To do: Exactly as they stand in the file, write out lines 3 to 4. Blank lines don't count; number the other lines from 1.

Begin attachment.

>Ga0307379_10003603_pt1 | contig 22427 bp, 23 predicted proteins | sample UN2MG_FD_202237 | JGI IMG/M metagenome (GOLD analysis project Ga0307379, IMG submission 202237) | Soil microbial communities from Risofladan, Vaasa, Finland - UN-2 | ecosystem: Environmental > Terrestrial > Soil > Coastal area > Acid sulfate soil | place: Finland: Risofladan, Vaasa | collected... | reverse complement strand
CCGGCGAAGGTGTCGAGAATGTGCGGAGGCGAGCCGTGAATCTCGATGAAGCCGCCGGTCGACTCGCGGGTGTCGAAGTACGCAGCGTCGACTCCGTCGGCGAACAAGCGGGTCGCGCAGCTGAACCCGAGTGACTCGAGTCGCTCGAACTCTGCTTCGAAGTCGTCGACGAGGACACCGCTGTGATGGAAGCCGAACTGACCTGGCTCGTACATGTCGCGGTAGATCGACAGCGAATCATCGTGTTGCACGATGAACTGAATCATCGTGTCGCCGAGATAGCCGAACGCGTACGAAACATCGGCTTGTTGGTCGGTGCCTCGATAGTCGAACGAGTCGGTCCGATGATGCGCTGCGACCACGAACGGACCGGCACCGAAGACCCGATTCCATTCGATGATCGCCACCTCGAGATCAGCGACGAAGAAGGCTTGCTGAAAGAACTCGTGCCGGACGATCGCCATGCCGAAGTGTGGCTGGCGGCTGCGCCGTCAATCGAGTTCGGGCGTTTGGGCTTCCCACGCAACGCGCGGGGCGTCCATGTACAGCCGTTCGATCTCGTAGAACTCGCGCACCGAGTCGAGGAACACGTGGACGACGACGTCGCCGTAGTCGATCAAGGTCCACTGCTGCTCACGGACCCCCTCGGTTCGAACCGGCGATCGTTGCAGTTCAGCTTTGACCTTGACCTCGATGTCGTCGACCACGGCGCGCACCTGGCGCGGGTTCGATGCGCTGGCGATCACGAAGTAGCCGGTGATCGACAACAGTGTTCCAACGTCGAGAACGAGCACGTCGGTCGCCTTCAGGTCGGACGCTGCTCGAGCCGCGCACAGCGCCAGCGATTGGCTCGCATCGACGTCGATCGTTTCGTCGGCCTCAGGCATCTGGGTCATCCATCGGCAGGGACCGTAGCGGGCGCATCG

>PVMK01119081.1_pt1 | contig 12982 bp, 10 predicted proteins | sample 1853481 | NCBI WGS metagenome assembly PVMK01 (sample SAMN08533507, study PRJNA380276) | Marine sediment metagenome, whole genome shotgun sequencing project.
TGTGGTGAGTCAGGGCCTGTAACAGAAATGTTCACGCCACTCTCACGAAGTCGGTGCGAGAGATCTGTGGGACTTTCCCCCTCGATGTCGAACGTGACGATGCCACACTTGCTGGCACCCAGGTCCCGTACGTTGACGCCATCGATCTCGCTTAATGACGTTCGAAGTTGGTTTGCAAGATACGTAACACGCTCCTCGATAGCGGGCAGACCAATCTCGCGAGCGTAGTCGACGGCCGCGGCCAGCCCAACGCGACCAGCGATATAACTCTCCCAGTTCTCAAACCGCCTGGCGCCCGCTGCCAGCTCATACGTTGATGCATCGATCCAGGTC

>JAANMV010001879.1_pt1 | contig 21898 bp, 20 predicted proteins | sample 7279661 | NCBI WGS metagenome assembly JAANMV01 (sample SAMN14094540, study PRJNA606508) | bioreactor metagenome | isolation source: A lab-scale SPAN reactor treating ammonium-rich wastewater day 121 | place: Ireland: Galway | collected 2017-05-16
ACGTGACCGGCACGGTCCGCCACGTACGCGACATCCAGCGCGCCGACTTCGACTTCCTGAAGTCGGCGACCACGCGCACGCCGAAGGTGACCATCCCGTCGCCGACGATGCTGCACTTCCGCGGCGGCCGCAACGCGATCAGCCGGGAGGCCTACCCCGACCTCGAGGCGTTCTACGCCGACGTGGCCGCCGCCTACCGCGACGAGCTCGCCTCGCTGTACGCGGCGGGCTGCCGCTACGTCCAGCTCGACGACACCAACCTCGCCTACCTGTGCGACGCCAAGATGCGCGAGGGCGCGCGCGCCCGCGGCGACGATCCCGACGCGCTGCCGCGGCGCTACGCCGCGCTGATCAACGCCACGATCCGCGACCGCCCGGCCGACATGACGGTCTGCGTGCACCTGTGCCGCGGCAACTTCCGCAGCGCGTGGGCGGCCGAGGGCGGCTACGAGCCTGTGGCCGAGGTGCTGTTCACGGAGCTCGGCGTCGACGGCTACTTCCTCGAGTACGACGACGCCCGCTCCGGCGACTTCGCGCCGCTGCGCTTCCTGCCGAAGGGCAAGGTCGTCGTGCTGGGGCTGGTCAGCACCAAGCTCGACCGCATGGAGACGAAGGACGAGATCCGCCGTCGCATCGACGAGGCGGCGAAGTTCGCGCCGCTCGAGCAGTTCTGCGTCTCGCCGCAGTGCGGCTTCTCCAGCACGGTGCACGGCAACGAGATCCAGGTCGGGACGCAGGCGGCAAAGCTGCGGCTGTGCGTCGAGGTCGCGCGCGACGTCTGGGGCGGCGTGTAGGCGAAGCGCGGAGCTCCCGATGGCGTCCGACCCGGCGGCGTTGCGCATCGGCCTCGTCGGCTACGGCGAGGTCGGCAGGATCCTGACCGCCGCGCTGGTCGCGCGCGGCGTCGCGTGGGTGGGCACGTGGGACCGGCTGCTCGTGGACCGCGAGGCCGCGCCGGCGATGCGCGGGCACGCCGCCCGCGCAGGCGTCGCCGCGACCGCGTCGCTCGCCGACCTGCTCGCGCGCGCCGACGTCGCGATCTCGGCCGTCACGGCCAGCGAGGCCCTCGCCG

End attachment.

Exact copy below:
>PVMK01119081.1_pt1 | contig 12982 bp, 10 predicted proteins | sample 1853481 | NCBI WGS metagenome assembly PVMK01 (sample SAMN08533507, study PRJNA380276) | Marine sediment metagenome, whole genome shotgun sequencing project.
TGTGGTGAGTCAGGGCCTGTAACAGAAATGTTCACGCCACTCTCACGAAGTCGGTGCGAGAGATCTGTGGGACTTTCCCCCTCGATGTCGAACGTGACGATGCCACACTTGCTGGCACCCAGGTCCCGTACGTTGACGCCATCGATCTCGCTTAATGACGTTCGAAGTTGGTTTGCAAGATACGTAACACGCTCCTCGATAGCGGGCAGACCAATCTCGCGAGCGTAGTCGACGGCCGCGGCCAGCCCAACGCGACCAGCGATATAACTCTCCCAGTTCTCAAACCGCCTGGCGCCCGCTGCCAGCTCATACGTTGATGCATCGATCCAGGTC